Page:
Teaching Kids to be Smart when it comes to Social Networking

Is your child spending time on apps like Snapchat, YouTube and Instagram?  If your child is active on any of these platforms, then they are engaged in what is termed social networking.

Many kids now embrace social media and technology, often, as their primary means of communication and entertainment. So, what can you do to ensure that your child stays safe when they are using social networking apps and/or platforms?

Teach the “Grandma Rule”. As communication via social media becomes ingrained in our culture, children need to know social networking etiquette. A good rule is to only share or leave comments that you would feel comfortable with granny seeing or reading. If you hesitate or question how grandma would react, then you probably should not be posting. This concept helps kids define what behaviours are acceptable. Also, remind children that nothing is really private online, everything has the possibility of being shared.

Begin an ongoing conversation about the dangers on social media. Starting early, empower kids with information so they can avoid common digital pitfalls. Be honest and upfront about the problems that cyberbullying, sexting, online predators, oversharing, and identity theft pose to their mental and physical well being today and tomorrow. Yes, there are long term consequences for poor online behaviour that can affect them for years to come. By keeping them informed and listening to their concerns, we can help children navigate the social media landscape safely. As an added bonus, kids are more likely to alert us to any problems they encounter.

Be in the know. Communication is key, because it is estimated that 70 percent of our teens actually take measures to hide their online activity from adults. These behaviours range anywhere from dimming screens, closing windows, or creating dummy social media accounts. It is important that we stay informed about trends, new social media hangouts, and what sites our kids frequent. Ask a child to friend you online and check their activity frequently.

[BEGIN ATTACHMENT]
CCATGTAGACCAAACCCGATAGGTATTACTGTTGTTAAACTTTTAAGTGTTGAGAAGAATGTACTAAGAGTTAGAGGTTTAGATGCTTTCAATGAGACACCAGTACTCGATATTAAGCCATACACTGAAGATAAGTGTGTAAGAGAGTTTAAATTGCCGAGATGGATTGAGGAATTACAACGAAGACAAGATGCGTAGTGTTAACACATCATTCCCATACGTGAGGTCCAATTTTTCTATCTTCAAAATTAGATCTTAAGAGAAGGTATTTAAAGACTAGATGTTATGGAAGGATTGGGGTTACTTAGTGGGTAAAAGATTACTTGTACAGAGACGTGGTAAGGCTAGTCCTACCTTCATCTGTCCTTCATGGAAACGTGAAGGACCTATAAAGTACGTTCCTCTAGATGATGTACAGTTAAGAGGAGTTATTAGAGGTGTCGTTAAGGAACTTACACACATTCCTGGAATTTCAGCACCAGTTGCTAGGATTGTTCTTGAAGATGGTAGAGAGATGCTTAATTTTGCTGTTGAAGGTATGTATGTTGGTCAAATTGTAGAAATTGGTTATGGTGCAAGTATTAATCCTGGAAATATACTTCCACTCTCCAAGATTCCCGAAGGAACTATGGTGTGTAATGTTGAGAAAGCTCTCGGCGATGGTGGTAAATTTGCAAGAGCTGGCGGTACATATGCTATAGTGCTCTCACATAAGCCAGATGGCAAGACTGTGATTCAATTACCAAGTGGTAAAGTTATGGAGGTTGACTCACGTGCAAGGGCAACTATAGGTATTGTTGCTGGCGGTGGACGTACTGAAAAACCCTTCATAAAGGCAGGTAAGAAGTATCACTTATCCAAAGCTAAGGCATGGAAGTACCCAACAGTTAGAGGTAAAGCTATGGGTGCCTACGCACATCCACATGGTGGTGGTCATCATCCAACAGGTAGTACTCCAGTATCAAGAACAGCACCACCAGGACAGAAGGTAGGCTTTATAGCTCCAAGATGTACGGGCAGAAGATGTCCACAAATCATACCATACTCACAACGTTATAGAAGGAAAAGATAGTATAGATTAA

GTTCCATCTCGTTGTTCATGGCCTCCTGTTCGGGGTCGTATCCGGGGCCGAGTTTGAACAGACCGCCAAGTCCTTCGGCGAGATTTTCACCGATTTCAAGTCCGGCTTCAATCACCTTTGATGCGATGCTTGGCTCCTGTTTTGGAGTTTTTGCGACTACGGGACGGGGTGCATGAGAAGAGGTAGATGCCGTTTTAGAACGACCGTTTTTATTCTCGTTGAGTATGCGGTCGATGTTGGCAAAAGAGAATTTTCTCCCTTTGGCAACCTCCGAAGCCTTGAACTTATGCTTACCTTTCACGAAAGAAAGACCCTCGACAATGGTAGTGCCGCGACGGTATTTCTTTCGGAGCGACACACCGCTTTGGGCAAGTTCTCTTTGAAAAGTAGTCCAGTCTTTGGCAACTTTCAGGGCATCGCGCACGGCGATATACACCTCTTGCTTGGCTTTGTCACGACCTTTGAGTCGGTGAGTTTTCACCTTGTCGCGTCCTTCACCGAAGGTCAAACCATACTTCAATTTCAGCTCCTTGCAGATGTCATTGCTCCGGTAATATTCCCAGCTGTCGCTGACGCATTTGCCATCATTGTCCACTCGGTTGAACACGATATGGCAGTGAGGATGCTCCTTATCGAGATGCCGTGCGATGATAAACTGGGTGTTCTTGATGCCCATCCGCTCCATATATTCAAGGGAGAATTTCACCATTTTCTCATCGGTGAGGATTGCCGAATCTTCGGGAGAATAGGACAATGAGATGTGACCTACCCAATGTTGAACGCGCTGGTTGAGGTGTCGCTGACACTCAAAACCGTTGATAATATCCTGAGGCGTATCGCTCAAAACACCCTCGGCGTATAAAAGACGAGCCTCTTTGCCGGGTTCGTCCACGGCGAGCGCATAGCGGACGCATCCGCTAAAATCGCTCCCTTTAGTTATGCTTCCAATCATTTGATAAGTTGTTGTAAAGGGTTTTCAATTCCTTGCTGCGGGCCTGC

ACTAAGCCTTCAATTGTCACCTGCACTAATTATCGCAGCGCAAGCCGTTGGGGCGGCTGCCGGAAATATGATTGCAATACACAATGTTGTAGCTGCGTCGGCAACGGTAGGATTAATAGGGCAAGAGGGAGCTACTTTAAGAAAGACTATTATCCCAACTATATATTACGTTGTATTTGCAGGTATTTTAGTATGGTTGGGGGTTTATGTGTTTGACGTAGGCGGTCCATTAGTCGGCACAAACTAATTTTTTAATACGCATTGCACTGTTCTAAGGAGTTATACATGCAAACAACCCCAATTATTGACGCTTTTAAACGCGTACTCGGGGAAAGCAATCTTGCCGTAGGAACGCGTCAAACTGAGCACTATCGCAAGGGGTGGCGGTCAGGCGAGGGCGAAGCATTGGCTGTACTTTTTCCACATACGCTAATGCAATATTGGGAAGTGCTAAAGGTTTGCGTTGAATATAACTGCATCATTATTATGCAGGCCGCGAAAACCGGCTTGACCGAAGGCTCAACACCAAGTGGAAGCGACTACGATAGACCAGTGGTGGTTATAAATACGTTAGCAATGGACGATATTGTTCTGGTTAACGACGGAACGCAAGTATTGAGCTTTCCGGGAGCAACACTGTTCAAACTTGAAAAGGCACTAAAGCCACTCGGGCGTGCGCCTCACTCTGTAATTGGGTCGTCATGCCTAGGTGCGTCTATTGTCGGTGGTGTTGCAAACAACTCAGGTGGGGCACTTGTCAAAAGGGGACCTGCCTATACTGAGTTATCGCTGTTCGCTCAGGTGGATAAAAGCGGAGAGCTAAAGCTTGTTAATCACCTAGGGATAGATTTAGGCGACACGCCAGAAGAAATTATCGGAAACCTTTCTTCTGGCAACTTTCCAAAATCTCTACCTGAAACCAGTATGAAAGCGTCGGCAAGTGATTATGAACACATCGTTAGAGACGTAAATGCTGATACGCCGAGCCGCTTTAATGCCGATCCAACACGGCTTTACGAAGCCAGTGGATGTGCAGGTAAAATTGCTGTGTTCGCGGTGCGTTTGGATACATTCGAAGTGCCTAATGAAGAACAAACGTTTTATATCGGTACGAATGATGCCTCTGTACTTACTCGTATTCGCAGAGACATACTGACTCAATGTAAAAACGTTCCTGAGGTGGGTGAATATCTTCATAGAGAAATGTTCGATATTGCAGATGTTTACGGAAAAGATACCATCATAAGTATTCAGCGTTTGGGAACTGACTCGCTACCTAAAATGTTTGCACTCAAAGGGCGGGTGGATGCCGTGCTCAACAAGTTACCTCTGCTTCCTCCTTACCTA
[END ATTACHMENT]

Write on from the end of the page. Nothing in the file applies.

Let them know it’s okay to “say no” to sexting. Sexting involves much more than sending a racy selfie to someone. Teens who sext can be emotionally hurt, bullied, and targeted by sexual predators. Even with the lurking threats, sexting is now frequently perceived as a safe alternative to sex and a normal part of adolescent development. Children need to know that they can decline a sext request. If a person truly cares about them, they will respect the decision to say no.

Help children and teens set their privacy settings and follow recommended age guidelines. Social media and the world of technology is constantly evolving, requiring sites to update their privacy settings and terms of agreements regularly. Unfortunately, this can create gaps in our child’s privacy which leaves them vulnerable. Avoid this by making sure our children meet the minimum age requirements and they have enabled secure settings. We want to ensure they aren’t accidentally sharing personal information, addresses, locations frequented, schedules, and contact information. In addition, encourage them to choose usernames and avatars that don’t give away their age or location.

Limit screen time. It’s no secret that our kids love their devices and social media. Designate certain places in the home as technology free zones to keep devices out of bedrooms, bathrooms, and away from the dinner table. We also need to provide opportunities for our children that don’t require an internet connection. Encourage new hobbies like sports or gardening to provide respite from the constant connectivity and notifications that disrupt a child’s day.

These tips are a guide to get you started on the road to having regular conversations with your child about the importance of staying safe online!